Clarence Branch, 57, the son-in-law, asked, "Once he comes off the breathing machine, it would just be a matter of time before he passed away?"
"That's right," said Zappacosta, the social worker. "And our goal would be to keep him as comfortable as possible and make sure he doesn't suffer. Your decision to take him off the machine would not be the cause of his death. His underlying illness will be the cause of his death. Lots of times a family member feels guilty, and we want to make sure you understand."
Tears slid down the cheeks of Sheila Walker Branch, the patient's daughter. Her face just sagged.
An only child, she had cared for her father at home for two years when Alzheimer's overwhelmed him. When she couldn't manage anymore, he went into a nursing home.
"What would he say if you could ask him?" Zappacosta asked softly. "What would he want?"
Imagining her father's words, the daughter replied, "I do not want to be on those machines."
"That's the important thing," said Dietzen, "to hear his voice."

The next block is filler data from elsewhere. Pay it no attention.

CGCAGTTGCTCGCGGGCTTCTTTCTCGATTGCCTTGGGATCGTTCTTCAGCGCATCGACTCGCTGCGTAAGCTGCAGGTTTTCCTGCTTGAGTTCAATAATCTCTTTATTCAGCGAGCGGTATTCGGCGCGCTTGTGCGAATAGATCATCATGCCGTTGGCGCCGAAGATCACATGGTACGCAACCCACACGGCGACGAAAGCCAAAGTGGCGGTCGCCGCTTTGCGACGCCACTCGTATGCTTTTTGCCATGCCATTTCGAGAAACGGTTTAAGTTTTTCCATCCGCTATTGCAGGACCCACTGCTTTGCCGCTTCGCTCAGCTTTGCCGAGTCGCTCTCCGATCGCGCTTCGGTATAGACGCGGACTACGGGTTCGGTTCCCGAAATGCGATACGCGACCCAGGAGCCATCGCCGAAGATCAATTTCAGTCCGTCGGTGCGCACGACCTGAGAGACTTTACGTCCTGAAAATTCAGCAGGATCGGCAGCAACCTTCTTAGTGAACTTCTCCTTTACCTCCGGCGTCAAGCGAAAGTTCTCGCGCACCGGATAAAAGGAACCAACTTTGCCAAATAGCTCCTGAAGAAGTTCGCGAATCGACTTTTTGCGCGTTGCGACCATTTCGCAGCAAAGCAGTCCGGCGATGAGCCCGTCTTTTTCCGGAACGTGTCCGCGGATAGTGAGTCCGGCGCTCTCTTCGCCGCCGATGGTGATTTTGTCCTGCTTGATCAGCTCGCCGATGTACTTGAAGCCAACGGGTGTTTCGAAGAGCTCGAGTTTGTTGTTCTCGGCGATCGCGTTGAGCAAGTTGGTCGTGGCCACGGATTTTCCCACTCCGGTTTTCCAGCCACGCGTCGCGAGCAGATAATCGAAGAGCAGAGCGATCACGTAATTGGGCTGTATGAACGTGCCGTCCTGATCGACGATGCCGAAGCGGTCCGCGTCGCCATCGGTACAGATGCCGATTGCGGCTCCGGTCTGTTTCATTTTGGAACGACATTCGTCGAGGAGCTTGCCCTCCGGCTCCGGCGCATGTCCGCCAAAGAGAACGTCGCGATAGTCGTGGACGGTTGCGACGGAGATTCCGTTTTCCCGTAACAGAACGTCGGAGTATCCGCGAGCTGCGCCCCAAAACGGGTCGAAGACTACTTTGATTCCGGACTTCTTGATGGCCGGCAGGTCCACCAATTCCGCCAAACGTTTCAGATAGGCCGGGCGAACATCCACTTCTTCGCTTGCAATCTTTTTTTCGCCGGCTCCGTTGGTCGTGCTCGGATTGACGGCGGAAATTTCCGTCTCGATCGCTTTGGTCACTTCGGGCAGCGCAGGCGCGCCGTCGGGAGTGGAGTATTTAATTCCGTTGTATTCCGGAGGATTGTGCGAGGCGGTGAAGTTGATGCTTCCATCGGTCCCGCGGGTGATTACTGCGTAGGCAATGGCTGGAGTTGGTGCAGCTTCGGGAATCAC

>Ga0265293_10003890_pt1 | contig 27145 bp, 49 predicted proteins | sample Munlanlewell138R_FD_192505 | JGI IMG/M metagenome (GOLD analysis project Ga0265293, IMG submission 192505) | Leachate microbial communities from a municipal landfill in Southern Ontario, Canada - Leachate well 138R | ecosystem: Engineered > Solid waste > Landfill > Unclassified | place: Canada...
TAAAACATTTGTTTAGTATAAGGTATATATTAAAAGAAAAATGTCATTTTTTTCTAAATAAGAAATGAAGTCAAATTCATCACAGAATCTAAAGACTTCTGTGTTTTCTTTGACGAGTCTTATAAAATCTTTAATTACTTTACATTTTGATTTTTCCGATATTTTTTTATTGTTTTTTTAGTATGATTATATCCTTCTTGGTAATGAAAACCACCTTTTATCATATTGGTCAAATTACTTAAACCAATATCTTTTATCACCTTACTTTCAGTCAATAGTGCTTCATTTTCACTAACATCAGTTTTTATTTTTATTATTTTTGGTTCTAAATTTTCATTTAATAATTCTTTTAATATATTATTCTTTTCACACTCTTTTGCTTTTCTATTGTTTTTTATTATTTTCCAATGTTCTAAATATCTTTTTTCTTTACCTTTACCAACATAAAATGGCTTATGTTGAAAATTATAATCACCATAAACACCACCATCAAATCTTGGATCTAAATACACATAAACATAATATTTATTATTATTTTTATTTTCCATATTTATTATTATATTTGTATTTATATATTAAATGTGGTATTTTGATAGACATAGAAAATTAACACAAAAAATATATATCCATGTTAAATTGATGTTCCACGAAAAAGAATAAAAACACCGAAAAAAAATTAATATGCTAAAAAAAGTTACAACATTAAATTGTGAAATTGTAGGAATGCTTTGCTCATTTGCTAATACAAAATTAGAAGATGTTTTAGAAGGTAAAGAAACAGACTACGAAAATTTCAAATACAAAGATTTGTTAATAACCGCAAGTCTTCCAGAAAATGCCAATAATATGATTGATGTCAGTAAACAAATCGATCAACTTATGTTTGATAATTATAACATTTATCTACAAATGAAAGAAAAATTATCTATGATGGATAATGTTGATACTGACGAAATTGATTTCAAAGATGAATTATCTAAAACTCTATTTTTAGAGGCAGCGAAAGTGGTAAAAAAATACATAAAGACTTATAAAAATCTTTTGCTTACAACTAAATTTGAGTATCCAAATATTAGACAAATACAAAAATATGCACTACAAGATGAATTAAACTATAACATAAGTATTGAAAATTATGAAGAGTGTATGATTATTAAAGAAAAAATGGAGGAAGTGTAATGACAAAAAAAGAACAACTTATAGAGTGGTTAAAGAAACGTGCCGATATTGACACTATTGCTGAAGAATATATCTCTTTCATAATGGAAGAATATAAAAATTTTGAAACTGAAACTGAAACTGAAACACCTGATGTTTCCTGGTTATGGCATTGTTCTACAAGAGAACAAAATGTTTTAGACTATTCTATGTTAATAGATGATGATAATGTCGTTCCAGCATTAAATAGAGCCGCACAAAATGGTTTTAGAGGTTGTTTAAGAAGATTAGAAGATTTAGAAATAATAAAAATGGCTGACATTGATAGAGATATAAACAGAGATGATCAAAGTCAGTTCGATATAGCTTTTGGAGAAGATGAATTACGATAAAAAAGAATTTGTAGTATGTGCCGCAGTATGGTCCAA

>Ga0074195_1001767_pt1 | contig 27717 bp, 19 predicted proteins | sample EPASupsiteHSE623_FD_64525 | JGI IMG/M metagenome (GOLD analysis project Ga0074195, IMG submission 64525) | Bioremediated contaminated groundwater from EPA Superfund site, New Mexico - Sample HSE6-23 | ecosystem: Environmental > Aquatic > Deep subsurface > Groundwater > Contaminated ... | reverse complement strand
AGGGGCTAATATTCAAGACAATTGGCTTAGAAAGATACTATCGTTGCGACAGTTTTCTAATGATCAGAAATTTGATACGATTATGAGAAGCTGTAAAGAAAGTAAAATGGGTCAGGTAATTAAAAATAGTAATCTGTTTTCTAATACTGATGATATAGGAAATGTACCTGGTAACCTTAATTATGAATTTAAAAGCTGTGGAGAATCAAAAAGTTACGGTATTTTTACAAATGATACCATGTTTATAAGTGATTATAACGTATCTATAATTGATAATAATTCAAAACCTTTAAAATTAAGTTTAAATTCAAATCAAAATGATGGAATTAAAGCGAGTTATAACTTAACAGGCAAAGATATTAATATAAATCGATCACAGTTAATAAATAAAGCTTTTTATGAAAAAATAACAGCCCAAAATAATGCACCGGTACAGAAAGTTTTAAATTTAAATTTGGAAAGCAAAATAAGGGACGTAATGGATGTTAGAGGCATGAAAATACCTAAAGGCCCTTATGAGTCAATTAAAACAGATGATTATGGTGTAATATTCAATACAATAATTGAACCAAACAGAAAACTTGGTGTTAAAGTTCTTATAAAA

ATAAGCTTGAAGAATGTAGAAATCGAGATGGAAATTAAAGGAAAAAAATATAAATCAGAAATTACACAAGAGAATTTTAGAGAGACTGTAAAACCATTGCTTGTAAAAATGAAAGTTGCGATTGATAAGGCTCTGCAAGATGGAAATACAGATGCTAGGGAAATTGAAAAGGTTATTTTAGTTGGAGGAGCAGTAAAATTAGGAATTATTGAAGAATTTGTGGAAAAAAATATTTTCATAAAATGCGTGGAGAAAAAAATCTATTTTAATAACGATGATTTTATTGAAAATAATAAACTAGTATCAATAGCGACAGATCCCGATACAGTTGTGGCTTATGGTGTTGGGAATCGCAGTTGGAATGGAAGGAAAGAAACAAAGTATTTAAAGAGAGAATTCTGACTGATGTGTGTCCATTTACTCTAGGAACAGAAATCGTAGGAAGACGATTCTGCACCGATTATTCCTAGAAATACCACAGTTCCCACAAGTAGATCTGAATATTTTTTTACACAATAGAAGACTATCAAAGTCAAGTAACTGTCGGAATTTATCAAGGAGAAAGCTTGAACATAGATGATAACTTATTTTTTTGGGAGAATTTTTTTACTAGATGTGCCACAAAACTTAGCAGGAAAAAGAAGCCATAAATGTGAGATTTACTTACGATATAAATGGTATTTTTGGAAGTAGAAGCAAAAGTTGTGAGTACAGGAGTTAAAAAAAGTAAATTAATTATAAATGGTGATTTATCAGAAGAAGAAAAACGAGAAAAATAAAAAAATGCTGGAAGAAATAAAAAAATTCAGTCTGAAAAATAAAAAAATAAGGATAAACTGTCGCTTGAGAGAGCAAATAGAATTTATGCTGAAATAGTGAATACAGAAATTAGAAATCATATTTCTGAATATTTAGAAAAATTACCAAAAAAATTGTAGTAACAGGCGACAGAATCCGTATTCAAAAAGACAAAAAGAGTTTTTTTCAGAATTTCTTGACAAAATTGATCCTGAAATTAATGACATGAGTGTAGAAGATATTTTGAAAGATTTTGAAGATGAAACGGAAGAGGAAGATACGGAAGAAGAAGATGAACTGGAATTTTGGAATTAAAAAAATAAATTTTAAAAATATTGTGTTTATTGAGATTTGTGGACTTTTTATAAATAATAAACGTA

The daughter was tearful; her husband held her hand. The grandson looked at his mother. The decision was hers.
The grandson finally offered his advice: "Give him medication to keep him from being in pain. He lived a good life, but let him go."
The daughter was just frozen with grief.
Clarence Branch, the son-in-law, looked at his wife and said: "The staff is looking for you to make the decision, but they're not rushing you. The longer you wait, it takes its toll on you and all of us."
Sheila Branch Walker let out a desperate sigh.
"The weight of all this," said Zappacosta. "I'm sorry. Again, think of what your father would say."
Finally, the daughter whispered, "We'll do it tomorrow."
She just stared off into space. Then she said to the team, and really to herself: "He's just laying there. I'm so accustomed to him coming in and saying, 'Hey, sweetheart.'
"This is hard. So hard."
The next day, doctors removed the ventilator, and John Walker died peacefully hours later.
Zappacosta said four out of 10 families in the same situation choose to keep the breathing machine going.
— Michael Vitez